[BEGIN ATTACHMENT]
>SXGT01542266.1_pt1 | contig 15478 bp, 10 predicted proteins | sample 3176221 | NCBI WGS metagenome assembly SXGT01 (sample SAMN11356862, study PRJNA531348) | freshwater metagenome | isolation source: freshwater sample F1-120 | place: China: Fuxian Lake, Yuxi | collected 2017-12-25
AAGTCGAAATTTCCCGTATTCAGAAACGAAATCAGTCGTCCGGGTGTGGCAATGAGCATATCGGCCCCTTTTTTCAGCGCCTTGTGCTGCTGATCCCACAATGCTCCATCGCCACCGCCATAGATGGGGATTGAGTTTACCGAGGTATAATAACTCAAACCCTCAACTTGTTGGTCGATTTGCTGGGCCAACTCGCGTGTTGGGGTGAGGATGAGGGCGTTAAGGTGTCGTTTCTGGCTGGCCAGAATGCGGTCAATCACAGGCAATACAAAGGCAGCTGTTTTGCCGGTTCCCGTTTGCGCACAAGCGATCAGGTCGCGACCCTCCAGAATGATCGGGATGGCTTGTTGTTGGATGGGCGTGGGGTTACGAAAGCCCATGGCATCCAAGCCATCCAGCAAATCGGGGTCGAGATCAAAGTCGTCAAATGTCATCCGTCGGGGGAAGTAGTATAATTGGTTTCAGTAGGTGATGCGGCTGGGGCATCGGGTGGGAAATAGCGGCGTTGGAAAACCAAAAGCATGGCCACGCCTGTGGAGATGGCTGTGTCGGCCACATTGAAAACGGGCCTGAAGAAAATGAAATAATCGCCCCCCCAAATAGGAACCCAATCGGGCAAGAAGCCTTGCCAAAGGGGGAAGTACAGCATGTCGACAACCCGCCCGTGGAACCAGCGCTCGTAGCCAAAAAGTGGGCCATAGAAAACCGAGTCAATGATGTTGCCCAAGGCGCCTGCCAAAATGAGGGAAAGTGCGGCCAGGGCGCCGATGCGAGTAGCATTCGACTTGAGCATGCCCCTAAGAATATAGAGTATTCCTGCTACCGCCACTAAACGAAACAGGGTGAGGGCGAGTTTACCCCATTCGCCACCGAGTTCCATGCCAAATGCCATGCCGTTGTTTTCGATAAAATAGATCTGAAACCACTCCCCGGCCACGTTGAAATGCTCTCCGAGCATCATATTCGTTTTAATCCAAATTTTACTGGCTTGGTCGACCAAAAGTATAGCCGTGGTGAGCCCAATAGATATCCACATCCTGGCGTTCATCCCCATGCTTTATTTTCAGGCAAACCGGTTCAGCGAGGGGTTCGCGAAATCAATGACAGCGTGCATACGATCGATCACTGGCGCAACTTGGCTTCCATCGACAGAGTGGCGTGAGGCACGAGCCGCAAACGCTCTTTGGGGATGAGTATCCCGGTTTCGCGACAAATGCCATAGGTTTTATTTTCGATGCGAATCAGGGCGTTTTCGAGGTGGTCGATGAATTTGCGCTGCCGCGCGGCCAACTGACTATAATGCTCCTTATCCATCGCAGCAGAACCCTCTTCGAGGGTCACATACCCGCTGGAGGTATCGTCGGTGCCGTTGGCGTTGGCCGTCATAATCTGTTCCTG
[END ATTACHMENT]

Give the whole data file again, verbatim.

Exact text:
>SXGT01542266.1_pt1 | contig 15478 bp, 10 predicted proteins | sample 3176221 | NCBI WGS metagenome assembly SXGT01 (sample SAMN11356862, study PRJNA531348) | freshwater metagenome | isolation source: freshwater sample F1-120 | place: China: Fuxian Lake, Yuxi | collected 2017-12-25
AAGTCGAAATTTCCCGTATTCAGAAACGAAATCAGTCGTCCGGGTGTGGCAATGAGCATATCGGCCCCTTTTTTCAGCGCCTTGTGCTGCTGATCCCACAATGCTCCATCGCCACCGCCATAGATGGGGATTGAGTTTACCGAGGTATAATAACTCAAACCCTCAACTTGTTGGTCGATTTGCTGGGCCAACTCGCGTGTTGGGGTGAGGATGAGGGCGTTAAGGTGTCGTTTCTGGCTGGCCAGAATGCGGTCAATCACAGGCAATACAAAGGCAGCTGTTTTGCCGGTTCCCGTTTGCGCACAAGCGATCAGGTCGCGACCCTCCAGAATGATCGGGATGGCTTGTTGTTGGATGGGCGTGGGGTTACGAAAGCCCATGGCATCCAAGCCATCCAGCAAATCGGGGTCGAGATCAAAGTCGTCAAATGTCATCCGTCGGGGGAAGTAGTATAATTGGTTTCAGTAGGTGATGCGGCTGGGGCATCGGGTGGGAAATAGCGGCGTTGGAAAACCAAAAGCATGGCCACGCCTGTGGAGATGGCTGTGTCGGCCACATTGAAAACGGGCCTGAAGAAAATGAAATAATCGCCCCCCCAAATAGGAACCCAATCGGGCAAGAAGCCTTGCCAAAGGGGGAAGTACAGCATGTCGACAACCCGCCCGTGGAACCAGCGCTCGTAGCCAAAAAGTGGGCCATAGAAAACCGAGTCAATGATGTTGCCCAAGGCGCCTGCCAAAATGAGGGAAAGTGCGGCCAGGGCGCCGATGCGAGTAGCATTCGACTTGAGCATGCCCCTAAGAATATAGAGTATTCCTGCTACCGCCACTAAACGAAACAGGGTGAGGGCGAGTTTACCCCATTCGCCACCGAGTTCCATGCCAAATGCCATGCCGTTGTTTTCGATAAAATAGATCTGAAACCACTCCCCGGCCACGTTGAAATGCTCTCCGAGCATCATATTCGTTTTAATCCAAATTTTACTGGCTTGGTCGACCAAAAGTATAGCCGTGGTGAGCCCAATAGATATCCACATCCTGGCGTTCATCCCCATGCTTTATTTTCAGGCAAACCGGTTCAGCGAGGGGTTCGCGAAATCAATGACAGCGTGCATACGATCGATCACTGGCGCAACTTGGCTTCCATCGACAGAGTGGCGTGAGGCACGAGCCGCAAACGCTCTTTGGGGATGAGTATCCCGGTTTCGCGACAAATGCCATAGGTTTTATTTTCGATGCGAATCAGGGCGTTTTCGAGGTGGTCGATGAATTTGCGCTGCCGCGCGGCCAACTGACTATAATGCTCCTTATCCATCGCAGCAGAACCCTCTTCGAGGGTCACATACCCGCTGGAGGTATCGTCGGTGCCGTTGGCGTTGGCCGTCATAATCTGTTCCTG